Archbishop Chaput made sure that the assembled business leaders really appreciated the weight of this belief saying, “that’s true.  It’s the teaching of the apostles, popes and saints.  But can we really believe it?  Do you really believe that God has a mission, some special task that he has given you -- and only you -- to carry out in this world?  Do you really believe that you are necessary to God’s plan for human history?”

Our divine mission is the same as St. Maximilian Kolbe’s in the Nazi concentration camp, “to love as Jesus loved, in all of the unique circumstances of our individual lives.  And by our love, to spread the love of God to the ends of the earth.”

It is important to realize that we are called to be missionaries – not necessarily like Matteo Ricci who evangelized China in the 16th century or more recently, Mother Teresa who served the poorest of the poor in India, God is calling us to be missionaries in our homes, our neighborhoods and workplaces. 

In our world today, it is necessary that we evangelize our world because it’s operating as if it has “no need for God.” 

How are we going to evangelize?  The archbishop suggests an answer straight from history.

We need to look at the early Church, “how did a handful of very ordinary men and women, disciples of an obscure man executed as a criminal, wind up changing the world -- conquering an empire and founding a whole new civilization on the cornerstone of that executed man’s life and teachings?  And they did it in just a few centuries, without armies, and usually in face of discrimination and persecution.”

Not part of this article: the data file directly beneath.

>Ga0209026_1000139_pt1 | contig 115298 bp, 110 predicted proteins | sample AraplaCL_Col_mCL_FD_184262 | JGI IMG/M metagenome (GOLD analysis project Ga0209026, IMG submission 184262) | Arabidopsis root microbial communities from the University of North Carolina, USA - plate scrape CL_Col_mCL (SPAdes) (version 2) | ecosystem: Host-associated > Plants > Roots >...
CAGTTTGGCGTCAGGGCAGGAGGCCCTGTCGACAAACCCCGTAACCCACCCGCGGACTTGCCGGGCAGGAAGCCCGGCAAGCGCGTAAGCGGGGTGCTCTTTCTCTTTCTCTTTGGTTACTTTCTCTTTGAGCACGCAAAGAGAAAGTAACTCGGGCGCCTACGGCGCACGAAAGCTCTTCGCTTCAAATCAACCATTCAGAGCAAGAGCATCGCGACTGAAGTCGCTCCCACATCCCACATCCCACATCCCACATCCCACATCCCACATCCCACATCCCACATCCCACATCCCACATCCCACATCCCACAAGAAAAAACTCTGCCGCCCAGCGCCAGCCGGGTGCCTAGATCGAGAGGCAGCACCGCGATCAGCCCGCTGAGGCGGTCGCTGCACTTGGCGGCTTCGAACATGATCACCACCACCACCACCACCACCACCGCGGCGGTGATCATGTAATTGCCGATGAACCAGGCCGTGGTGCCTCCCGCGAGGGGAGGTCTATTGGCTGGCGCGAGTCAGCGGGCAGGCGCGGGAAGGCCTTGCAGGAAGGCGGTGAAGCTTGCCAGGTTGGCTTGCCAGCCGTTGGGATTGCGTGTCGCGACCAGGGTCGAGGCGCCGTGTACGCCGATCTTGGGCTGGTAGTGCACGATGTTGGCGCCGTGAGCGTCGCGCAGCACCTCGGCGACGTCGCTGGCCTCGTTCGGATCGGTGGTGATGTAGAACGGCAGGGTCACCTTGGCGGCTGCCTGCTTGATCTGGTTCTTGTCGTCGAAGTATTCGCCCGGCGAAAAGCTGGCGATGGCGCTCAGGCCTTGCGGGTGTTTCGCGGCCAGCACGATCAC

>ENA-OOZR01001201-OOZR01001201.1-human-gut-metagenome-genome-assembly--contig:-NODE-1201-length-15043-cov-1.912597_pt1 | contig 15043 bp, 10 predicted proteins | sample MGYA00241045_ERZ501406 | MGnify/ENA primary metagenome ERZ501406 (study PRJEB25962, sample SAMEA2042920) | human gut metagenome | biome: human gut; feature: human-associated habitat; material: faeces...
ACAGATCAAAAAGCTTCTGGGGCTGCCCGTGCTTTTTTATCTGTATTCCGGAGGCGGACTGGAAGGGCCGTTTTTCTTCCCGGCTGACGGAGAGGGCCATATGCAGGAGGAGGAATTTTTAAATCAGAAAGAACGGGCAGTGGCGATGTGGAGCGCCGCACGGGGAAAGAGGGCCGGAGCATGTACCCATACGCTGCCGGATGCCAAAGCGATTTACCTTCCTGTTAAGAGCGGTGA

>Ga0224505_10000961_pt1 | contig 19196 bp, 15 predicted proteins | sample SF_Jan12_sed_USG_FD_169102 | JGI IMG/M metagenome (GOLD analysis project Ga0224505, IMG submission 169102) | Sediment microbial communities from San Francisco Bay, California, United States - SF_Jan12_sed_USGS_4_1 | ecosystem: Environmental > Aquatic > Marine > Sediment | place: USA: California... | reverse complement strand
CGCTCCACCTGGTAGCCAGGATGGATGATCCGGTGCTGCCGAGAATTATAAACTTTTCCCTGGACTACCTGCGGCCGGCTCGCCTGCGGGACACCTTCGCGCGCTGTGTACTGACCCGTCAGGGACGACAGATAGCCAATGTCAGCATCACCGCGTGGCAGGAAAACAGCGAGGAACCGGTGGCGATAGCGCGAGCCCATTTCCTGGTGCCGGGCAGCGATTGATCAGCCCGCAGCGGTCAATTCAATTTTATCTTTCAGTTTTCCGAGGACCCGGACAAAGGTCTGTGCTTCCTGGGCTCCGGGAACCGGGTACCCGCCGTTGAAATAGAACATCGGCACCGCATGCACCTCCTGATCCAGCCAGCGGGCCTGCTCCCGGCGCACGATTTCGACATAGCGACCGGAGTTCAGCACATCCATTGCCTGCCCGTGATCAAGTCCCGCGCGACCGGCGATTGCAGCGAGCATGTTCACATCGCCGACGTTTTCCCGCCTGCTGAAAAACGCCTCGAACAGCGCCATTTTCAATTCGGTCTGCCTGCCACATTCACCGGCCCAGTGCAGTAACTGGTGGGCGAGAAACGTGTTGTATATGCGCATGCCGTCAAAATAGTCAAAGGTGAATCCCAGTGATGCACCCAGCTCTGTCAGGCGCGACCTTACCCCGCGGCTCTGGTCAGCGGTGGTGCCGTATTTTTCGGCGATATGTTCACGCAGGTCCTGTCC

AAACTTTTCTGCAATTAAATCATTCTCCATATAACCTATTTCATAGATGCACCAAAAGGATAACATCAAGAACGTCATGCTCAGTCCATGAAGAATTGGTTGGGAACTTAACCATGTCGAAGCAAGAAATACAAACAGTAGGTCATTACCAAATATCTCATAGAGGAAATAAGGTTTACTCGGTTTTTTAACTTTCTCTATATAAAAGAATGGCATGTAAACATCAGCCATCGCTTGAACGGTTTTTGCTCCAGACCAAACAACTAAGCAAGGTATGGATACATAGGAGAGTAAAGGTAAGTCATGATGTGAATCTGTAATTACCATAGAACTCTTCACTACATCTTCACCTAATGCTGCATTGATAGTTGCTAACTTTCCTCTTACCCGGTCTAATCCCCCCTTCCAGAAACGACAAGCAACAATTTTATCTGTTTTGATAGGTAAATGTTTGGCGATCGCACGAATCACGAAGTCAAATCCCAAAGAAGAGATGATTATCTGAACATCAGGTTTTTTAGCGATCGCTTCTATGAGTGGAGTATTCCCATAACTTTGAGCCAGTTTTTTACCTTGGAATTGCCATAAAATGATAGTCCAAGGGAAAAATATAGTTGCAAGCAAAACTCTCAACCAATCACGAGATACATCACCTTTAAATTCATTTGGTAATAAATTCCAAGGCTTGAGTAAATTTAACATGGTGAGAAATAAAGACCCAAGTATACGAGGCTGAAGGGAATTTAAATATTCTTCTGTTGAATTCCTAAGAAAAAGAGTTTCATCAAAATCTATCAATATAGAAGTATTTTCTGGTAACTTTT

A leading sociologist set out to prove that the Church did not succeed because it was God’s will for the world.  He studied the “material, historical, and sociological ‘reasons’ for Christianity’s ‘success.’”

The archbishop asked, “do you know what he concluded?  He found that the Church conquered the empire by the force of her beliefs and teachings.  The Church prevailed because people practiced what the Church preached.  It was that simple.  People lived out their faith.  And that living out of their faith had revolutionary consequences.”  The love of the early Christians enabled the faith to spread out to all regions of the world.

Archbishop Chaput’s final point was that “Christian love is not weak or anesthetic.  It’s an act of the will.  It takes courage.  It’s a deliberate submission of our selfishness to the needs of others.  And there’s nothing – and I mean nothing – more demanding and rewarding in the world.  That’s your vocation.  That’s what being a Christian means.  We are not powerless in the face of today’s unbelieving civilization.  We can turn this world upside down if only we’re willing to love – the kind of active Christian love that is vastly more powerful than just a sugary feeling; the kind of love that converts men and women into something entirely new; the kind of love that bears fruit in zeal, courage, justice, mercy and apostolic action.”

“So I leave you with this:  Be men and women who love well.  Be the adult Catholic leaders God intended you to be.  Be people of courage and fidelity to your God, your spouses, your families and your Church.  Put your belief into practice.  Do everything for the glory of God, even the little things you have to do each day.  Love those who don’t love you.  Love -- expecting nothing in return. Love -- and those you love will find Jesus, too.  Love -- and through your actions, God will change this world.”

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Oct
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Liturgical Calendar

October 30, 2014

Thursday of the Thirtieth Week in Ordinary Time

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Catholic Daily

Gospel of the Day

Lk 13:22-30

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Date
10/29/14
10/28/14
10/27/14

Daily Readings


First Reading:: Eph 6: 10-20
Gospel:: Lk 13: 31-35

Saint of the Day

St. Romuald »

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Date
10/29/14

Homily of the Day

Lk 13:22-30

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Date
10/29/14
10/28/14